Acad. Sci. USA 100, 14689–14694.
13. Dervyn, E., Suski, C., Daniel, R., Bruand, C., Chapuis, J., Errington,
J., Janniere, L., and Ehrlich, S. D. (2001) Two essential DNA
polymerases at the bacterial replication fork. Science 294, 1716–1719.
14. Bruck, I., Goodman, M. F., and O’Donnell, M. (2003) The essential C
family DnaE polymerase is error-prone and efficient at lesion bypass.
J. Biol. Chem. 278, 44361–44368.
15. Le Chatelier, E., Becherel, O. J., D’Alencon, E., Canceill, D., Ehrlich,
S. D., Fuchs, R. P. P., and Janniere, L. (2004) Involvement of DnaE,
the second replicative DNA polymerase from Bacillus subtilis, in DNA
mutagenesis. J. Biol. Chem. 279, 1757–1767.
16. Fuji, S., and Fuchs, R. P. P. (2004) Defining the position of the
switches between replicative and bypass DNA polymerases. EMBO J.
17. Bertam, J., Bloom, L. B., O’Donnell, M., and Goodman, M. F. (2004)
Increased dNTP binding affinity reveals a nonprocessive role for
Escherichia coli b clamp with DNA polymerase IV. J. Biol. Chem.
18. Kurz, M., Dalrymple, B., Wijffels, G., and Kongsuwan, K. (2004)
Interaction of the sliding clamp b-subunit and Hda, a DnaA-related
protein. J. Bacteriol. 186, 3508–3515.
19. Su’etsugu, M., Takata, M., Kubota, T., Matsuda, Y., and Katayama,
T. (2004) Molecular mechanism for DNA replication-coupled
inactivation of the initiator protein in Escherichia coli: interaction of
DnaA with the sliding clamp-loaded DNA and the sliding clamp-Hda
complex. Genes Cells 9, 509–522.
20. Su’etsugu, M., Shimuta, T., Ishida, T., Kawakami, H., and Katayama,
replicase clamp-Hda complex. J. Biol. Chem. 280, 6528–6536.
21. Dalrymple, B. P., Kongsuwan, K., Wijffels, G., Dixon, N. E., and
Jennings, P. A. (2001) A universal protein-protein interaction motif in
the eubacterial DNA replication and repair systems. Proc. Natl. Acad.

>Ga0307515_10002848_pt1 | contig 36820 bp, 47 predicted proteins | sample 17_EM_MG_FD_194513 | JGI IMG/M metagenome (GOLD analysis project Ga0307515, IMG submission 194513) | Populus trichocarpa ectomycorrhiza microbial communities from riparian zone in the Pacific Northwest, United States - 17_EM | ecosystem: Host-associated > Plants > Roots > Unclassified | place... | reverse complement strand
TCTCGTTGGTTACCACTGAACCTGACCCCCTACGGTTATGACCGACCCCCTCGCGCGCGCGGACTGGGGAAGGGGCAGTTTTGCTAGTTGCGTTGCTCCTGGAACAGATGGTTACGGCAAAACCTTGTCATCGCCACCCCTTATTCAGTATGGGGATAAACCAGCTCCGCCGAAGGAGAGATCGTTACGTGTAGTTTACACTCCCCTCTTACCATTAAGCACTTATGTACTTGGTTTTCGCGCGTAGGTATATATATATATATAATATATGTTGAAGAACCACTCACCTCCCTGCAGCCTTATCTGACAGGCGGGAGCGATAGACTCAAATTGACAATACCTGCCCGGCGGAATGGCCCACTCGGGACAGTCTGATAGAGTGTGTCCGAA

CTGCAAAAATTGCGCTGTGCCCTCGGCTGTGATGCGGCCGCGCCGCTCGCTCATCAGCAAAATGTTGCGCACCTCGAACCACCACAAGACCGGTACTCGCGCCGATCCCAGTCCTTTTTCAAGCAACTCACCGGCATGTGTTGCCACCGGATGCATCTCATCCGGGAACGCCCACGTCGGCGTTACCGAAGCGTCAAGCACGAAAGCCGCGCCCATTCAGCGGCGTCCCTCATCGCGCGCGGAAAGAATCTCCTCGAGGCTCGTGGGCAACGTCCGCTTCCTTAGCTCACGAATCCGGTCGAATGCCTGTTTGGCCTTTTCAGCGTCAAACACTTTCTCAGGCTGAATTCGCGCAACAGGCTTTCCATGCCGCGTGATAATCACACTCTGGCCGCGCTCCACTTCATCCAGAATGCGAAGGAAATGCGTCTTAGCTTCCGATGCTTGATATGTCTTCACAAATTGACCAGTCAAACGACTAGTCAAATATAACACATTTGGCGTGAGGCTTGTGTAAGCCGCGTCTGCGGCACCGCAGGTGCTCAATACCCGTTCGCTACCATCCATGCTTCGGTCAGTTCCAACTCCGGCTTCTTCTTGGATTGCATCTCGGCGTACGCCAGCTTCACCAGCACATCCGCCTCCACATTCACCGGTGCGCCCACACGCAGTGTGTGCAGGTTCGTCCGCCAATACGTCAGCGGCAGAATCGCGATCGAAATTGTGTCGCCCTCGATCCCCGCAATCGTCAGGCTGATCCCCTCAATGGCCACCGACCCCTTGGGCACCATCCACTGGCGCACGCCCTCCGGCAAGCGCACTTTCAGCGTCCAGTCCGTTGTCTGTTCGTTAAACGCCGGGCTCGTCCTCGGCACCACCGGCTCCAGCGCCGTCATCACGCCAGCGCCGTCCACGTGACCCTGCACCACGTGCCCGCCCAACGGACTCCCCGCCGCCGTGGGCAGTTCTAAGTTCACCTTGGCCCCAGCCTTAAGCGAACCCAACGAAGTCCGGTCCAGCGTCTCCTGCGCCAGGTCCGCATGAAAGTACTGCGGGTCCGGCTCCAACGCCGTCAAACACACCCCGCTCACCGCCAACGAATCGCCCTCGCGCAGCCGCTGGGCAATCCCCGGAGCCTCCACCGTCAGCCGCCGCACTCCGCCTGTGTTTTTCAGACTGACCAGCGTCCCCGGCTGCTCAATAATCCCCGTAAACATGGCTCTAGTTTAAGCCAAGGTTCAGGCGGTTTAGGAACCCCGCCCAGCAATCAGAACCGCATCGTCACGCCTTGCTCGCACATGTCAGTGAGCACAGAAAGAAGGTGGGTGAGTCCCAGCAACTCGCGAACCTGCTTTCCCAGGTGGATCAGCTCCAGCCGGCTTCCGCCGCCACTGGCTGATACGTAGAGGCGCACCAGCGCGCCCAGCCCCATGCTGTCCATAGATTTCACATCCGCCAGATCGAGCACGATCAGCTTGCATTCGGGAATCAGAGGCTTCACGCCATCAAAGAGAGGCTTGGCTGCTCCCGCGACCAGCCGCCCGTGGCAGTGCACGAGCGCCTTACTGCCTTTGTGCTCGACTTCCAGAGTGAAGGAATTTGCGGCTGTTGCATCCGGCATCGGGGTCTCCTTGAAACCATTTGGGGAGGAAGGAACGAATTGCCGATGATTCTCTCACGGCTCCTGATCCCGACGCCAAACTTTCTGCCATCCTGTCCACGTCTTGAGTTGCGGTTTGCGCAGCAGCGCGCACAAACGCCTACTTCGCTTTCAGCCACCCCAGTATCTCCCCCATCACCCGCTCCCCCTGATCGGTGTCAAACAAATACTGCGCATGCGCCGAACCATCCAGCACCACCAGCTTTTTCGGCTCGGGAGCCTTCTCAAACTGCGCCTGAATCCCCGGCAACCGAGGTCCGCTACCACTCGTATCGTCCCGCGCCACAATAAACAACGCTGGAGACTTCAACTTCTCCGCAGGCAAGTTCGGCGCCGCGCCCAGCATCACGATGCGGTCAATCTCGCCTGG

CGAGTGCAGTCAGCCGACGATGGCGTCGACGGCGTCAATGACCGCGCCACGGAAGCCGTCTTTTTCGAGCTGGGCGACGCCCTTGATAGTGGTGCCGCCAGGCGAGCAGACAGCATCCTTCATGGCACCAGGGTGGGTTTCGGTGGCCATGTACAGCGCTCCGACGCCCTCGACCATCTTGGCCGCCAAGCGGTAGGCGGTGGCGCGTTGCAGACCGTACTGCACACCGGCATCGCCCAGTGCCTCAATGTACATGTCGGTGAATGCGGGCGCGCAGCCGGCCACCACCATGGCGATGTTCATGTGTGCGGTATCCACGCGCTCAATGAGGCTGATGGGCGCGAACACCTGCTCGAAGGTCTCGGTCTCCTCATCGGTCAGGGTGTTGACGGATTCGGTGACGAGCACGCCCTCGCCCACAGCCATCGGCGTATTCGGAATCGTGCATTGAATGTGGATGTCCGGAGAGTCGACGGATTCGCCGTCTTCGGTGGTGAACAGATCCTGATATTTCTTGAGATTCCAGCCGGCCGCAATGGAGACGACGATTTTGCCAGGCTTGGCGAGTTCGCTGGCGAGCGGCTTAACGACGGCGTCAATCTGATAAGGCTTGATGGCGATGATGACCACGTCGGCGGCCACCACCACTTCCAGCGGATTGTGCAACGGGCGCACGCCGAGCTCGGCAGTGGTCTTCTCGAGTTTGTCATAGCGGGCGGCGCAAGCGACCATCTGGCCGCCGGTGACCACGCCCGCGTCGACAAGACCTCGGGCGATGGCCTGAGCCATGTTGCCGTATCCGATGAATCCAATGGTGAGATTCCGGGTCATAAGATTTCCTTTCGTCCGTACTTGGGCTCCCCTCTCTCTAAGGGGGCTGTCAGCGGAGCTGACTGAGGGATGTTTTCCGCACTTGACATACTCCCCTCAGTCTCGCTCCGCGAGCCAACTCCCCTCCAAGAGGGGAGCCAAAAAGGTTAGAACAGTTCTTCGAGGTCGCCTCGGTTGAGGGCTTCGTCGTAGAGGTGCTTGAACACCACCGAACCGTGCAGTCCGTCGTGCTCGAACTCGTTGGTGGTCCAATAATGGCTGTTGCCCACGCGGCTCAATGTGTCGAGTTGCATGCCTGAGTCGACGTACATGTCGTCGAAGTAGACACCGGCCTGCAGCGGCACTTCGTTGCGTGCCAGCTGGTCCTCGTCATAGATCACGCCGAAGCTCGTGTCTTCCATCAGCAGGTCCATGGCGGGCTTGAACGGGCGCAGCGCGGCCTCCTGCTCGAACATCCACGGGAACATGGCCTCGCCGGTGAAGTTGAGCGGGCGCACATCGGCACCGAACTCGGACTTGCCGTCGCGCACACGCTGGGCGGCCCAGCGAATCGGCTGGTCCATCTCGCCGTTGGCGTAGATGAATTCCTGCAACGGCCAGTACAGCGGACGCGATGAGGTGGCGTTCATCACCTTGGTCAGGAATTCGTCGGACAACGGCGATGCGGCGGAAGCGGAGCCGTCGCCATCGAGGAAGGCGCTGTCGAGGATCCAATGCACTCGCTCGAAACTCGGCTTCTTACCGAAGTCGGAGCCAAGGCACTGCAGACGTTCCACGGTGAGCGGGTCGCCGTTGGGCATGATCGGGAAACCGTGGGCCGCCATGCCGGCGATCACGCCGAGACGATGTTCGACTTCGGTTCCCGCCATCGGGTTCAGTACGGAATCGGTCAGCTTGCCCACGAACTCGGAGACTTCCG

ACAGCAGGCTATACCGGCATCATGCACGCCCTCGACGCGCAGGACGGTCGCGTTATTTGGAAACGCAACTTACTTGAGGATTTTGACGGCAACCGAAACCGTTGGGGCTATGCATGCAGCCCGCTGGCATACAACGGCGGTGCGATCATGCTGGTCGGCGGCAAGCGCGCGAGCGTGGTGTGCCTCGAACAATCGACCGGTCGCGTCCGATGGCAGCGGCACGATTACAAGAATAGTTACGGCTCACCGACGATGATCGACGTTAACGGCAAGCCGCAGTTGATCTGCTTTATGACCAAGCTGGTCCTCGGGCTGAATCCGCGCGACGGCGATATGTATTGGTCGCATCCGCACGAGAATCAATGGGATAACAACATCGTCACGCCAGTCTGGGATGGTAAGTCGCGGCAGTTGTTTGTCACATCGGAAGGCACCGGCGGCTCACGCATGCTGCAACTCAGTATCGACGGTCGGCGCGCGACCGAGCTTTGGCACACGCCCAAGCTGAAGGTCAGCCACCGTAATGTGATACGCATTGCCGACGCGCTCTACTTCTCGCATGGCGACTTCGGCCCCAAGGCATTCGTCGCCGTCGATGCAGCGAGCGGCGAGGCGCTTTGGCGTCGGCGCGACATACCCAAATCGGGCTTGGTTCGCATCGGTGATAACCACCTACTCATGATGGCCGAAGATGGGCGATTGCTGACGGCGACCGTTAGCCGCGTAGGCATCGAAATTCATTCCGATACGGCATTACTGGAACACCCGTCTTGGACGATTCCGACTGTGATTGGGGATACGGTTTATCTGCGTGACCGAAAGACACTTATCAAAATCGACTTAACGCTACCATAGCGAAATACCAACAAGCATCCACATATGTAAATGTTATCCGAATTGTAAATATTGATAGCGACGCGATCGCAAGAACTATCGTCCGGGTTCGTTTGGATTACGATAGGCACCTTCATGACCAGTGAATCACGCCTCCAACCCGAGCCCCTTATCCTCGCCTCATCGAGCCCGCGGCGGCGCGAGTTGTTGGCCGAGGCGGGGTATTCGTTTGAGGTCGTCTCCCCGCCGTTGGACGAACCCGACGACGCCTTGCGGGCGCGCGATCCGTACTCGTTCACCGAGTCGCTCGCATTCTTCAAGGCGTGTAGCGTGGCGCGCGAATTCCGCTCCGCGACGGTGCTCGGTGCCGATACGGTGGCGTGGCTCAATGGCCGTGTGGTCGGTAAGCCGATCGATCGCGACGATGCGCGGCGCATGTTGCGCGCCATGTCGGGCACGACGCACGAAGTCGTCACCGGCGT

Sci. USA 98, 11627–11632.
22. Dalrymple, B. P., Wijffels, G., Kongsuwan, K., and Jennings, P. (2003)
Towards an understanding of protein-protein interaction network
hierarchies. Analysis of DnaN (b)-binding peptide motifs in members of
protein familiesinteractingwith the eubacterialprocessivity clamp,the b
subunit of DNA polymerase III. In Proceedings of the First Asia-Pacific
Bioinformatics Conference (APBC2003), Adelaide, Australia. Confer-
23. Jeruzalmi, D., Yurieva, O., Zhao, Y., Young, M., Stewart, J.,
Hingorani, M., O’Donnell, M., and Kuriyan, J. (2001) Mechanism of
processivity clamp opening by the delta subunit wrench of the clamp
loader complex of E. coli DNA polymerase III. Cell 106, 417–428.
418WIJFFELS ET AL.
24. Naktinis, V., Turner, J., and O’Donnell, M. (1996) A molecular switch
in a replication machine defined by an internal competition for protein
rings. Cell 84, 137–145.
25. Boshoff, H. I. M., Reed, M. B., Barry, C. E., III, and Mizrahi, V.
(2003) DnaE2 polymerase contributes to in vivo survival and the
emergence of drug resistance in Mycobacterium tuberculosis. Cell 113,
26. Lenne-Samuel, N., Wagner, J., Etienne, H., and Fuchs, R. P. P. (2002)
The processivity factor b controls DNA polymerase IV traffic during
spontaneous mutagenesis and translesion synthesis in vivo. EMBO
Rep. 3, 45–49.